Fourteen MS/TESOL alumni met at SCSU to be trained by Marisa Ferraro, TAT Program Manager and Dr. Lorrie Verplaetse. They were trained to deliver intensive summer training and coaching to approximately 120 Stamford Public School teachers on “Best Instructional Practices for ELs” (English learners). Many of these alums were supported, financially and otherwise, through our Training for All Teachers US Dept. of Ed. funded program.

World Languages and Literature Department

Recent Departmental and Faculty Successes

Dr. Resha Cardone has two articles forthcoming, “Nona Fernández’s Mapocho: Spirits in a Material Wasteland,” in Studies in 20th and 21st Century Literature and “Entrevista a María Elena Gertner: conversación en torno a la Literatura,” in Revista Chilena de Literatura. She has two more articles under review and presented her research in Santiago, Chile.

Dr. Luke Eilderts published a review of Carrick’s Nouveau Réalisme, 1960s France, and the Neo-avant-garde: Topographies of Chance and Return in The French Review.

Dr. Jesse Gleason published an article on her research in System: An International Journal of Educational Technology and Applied Linguistics as well as the work, “Meaning-based scoring of automated speaking assessment” in Hispania. In addition to several individual presentations across the country, Dr. Gleason jointly presented with Dr. Schmitt their research on ESOL teacher training in Aachen, Germany and in Toronto, Canada.

Dr. Pina Palma recently published her work, “The Devil and the Mirror: Pulci’s Theology,” Ebbi voglia anco io d'esser gigante: New Studies on the Poetry of Luigi Pulci.  In May, she was a guest speaker on radio show, The Italian Art of Living Well, 88.7FM.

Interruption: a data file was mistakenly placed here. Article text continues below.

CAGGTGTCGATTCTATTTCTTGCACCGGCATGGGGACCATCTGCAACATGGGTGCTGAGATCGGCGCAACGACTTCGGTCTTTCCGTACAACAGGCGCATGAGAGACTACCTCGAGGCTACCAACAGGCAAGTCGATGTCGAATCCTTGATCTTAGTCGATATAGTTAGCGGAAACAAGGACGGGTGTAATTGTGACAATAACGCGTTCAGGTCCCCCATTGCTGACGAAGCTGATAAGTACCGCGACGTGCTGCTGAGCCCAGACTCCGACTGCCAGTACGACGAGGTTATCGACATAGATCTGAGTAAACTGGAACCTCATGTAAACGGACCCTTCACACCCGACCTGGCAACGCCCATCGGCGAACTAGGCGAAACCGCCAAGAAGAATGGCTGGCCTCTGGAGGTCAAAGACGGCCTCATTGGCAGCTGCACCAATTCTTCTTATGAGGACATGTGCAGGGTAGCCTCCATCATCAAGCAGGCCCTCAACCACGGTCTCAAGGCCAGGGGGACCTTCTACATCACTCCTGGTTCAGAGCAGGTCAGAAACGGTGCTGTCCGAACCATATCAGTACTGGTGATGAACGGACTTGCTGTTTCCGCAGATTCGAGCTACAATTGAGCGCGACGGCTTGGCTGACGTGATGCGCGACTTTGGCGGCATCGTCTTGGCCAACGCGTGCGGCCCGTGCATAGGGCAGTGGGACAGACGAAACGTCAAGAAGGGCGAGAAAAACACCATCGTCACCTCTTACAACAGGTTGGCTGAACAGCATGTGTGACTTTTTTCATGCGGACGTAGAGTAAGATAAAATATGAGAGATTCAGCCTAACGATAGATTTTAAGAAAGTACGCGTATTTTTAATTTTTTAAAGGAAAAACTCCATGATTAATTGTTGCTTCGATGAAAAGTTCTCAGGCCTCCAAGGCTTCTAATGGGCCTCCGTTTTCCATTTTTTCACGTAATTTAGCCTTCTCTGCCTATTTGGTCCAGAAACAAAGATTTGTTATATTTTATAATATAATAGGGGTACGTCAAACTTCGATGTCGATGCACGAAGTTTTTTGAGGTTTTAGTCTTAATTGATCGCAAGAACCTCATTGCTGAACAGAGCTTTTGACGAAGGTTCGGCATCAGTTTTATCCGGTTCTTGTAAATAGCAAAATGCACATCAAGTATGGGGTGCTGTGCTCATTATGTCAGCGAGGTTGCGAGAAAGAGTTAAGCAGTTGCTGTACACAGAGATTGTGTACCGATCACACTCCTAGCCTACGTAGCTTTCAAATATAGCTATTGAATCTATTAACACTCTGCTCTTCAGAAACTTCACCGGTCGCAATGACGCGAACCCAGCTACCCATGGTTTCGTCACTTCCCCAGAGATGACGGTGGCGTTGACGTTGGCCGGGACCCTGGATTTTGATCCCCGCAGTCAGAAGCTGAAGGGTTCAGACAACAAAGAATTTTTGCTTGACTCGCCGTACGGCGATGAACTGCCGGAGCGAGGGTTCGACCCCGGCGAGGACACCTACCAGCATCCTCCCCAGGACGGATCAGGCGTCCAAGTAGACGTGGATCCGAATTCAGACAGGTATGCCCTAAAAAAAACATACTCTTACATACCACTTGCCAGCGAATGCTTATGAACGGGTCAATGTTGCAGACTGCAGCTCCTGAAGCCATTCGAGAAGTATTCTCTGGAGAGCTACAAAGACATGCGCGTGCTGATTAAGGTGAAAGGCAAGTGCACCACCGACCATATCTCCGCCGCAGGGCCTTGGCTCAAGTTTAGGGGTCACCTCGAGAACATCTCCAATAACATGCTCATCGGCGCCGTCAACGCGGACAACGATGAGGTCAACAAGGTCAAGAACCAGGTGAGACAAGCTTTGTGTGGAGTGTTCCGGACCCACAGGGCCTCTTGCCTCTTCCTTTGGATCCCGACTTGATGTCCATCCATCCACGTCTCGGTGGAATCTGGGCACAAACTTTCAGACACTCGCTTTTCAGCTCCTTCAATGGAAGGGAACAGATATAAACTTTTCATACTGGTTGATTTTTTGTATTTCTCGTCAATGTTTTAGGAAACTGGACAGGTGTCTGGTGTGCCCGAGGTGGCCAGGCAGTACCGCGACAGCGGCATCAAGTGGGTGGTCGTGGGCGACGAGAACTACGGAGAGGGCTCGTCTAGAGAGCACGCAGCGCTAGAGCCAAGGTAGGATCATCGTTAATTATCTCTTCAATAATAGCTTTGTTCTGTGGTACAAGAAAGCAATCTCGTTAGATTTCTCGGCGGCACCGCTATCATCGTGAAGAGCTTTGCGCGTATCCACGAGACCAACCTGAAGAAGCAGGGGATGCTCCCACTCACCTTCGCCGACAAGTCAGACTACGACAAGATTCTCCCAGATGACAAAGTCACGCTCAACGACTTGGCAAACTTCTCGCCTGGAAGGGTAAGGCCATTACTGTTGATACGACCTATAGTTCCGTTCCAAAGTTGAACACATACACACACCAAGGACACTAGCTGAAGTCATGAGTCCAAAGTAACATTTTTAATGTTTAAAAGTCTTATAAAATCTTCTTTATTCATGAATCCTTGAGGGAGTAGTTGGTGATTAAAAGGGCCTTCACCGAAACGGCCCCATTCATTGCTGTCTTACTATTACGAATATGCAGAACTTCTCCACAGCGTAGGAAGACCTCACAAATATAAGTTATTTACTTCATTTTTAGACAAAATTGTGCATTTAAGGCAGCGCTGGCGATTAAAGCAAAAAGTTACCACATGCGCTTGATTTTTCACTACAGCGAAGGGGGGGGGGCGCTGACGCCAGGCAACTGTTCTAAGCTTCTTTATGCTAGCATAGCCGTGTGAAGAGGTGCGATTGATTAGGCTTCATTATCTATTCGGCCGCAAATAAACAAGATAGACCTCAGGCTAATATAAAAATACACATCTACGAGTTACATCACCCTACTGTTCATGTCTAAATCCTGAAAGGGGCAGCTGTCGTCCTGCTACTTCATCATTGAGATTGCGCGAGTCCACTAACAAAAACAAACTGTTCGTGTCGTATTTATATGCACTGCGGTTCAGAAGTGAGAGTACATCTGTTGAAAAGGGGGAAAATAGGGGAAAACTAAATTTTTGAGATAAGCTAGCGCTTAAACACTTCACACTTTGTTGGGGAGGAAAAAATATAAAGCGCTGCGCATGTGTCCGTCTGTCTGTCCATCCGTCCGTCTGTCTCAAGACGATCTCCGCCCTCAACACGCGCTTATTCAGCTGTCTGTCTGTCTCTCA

Dr. Elena Schmitt published two works on her research, “Seat Time Versus Proficiency: Assessment of Language Development in Undergraduate Students” in the AAUSC volume, Innovation and Accountability in Foreign Language Program Evaluation, and “Shifting paradigms: A model for the integrated assessment of language and culture,” in W. Chan, S. Bhatt, M. Nagami, & I. Walker (Eds.) Culture and Foreign Language Education: Insights from Research and Implications for the Practice. She also gave several conference presentations in and out of the country from San Antonio, Texas to Aachen, Germany.

Dr. Lorrie Verplaetse published a journal article, “Using big questions to apprentice students into language-rich classroom practices,” in TESOL Quarterly and a book chapter, “Language arts and the Common Core State Standards,” in G.Valdes, K. Mencken, & M. Castro (Eds.) Common Core and ELLs/emergent bilinguals: A guide for all educators.

Dr. Lisa Vitale has two articles under review, “Savonarola: Michelangelo’s Unlikely Muse,” at the journal, Renaissance Quarterly and “The Saint Unveiled: St. Catherine of Siena and Her Friendship with Raymond of Capua,” in Italian Culture. She presented “Authentication and Order of The Dialogue: Cavallini’s Illumination,” at the 49th International Congress on Medieval Studies in Kalamazoo, MI.

Dr. Jian Wu gave a presentation on technology and language learning, “Language Learning in an iPad Learning Lab,” in Nagoya, Japan.